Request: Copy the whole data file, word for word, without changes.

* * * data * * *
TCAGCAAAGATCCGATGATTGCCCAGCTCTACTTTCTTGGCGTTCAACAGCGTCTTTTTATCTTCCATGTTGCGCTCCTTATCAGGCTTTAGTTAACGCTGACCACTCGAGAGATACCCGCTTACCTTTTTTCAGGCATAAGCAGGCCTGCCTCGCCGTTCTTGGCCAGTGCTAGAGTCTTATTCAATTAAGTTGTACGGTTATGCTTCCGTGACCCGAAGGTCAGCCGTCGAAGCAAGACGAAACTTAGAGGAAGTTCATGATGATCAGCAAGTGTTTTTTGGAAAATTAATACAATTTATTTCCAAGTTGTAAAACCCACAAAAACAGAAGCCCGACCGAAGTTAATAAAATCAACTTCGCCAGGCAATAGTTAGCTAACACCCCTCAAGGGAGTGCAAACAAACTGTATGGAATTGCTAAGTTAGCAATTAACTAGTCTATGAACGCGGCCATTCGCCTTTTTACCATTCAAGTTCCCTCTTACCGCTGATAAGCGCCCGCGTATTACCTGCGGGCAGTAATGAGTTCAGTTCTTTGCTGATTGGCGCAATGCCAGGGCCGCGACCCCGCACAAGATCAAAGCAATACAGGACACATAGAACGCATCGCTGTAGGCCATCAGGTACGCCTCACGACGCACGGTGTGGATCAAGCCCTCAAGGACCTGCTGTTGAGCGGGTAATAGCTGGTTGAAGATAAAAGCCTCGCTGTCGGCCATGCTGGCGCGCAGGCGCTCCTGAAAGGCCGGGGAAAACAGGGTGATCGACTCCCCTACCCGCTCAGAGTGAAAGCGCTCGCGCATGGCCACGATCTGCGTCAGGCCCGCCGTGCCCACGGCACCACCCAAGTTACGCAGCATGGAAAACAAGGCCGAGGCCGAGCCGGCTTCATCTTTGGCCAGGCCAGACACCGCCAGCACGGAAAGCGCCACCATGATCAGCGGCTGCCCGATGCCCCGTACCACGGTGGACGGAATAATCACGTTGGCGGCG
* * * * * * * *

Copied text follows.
TCAGCAAAGATCCGATGATTGCCCAGCTCTACTTTCTTGGCGTTCAACAGCGTCTTTTTATCTTCCATGTTGCGCTCCTTATCAGGCTTTAGTTAACGCTGACCACTCGAGAGATACCCGCTTACCTTTTTTCAGGCATAAGCAGGCCTGCCTCGCCGTTCTTGGCCAGTGCTAGAGTCTTATTCAATTAAGTTGTACGGTTATGCTTCCGTGACCCGAAGGTCAGCCGTCGAAGCAAGACGAAACTTAGAGGAAGTTCATGATGATCAGCAAGTGTTTTTTGGAAAATTAATACAATTTATTTCCAAGTTGTAAAACCCACAAAAACAGAAGCCCGACCGAAGTTAATAAAATCAACTTCGCCAGGCAATAGTTAGCTAACACCCCTCAAGGGAGTGCAAACAAACTGTATGGAATTGCTAAGTTAGCAATTAACTAGTCTATGAACGCGGCCATTCGCCTTTTTACCATTCAAGTTCCCTCTTACCGCTGATAAGCGCCCGCGTATTACCTGCGGGCAGTAATGAGTTCAGTTCTTTGCTGATTGGCGCAATGCCAGGGCCGCGACCCCGCACAAGATCAAAGCAATACAGGACACATAGAACGCATCGCTGTAGGCCATCAGGTACGCCTCACGACGCACGGTGTGGATCAAGCCCTCAAGGACCTGCTGTTGAGCGGGTAATAGCTGGTTGAAGATAAAAGCCTCGCTGTCGGCCATGCTGGCGCGCAGGCGCTCCTGAAAGGCCGGGGAAAACAGGGTGATCGACTCCCCTACCCGCTCAGAGTGAAAGCGCTCGCGCATGGCCACGATCTGCGTCAGGCCCGCCGTGCCCACGGCACCACCCAAGTTACGCAGCATGGAAAACAAGGCCGAGGCCGAGCCGGCTTCATCTTTGGCCAGGCCAGACACCGCCAGCACGGAAAGCGCCACCATGATCAGCGGCTGCCCGATGCCCCGTACCACGGTGGACGGAATAATCACGTTGGCGGCG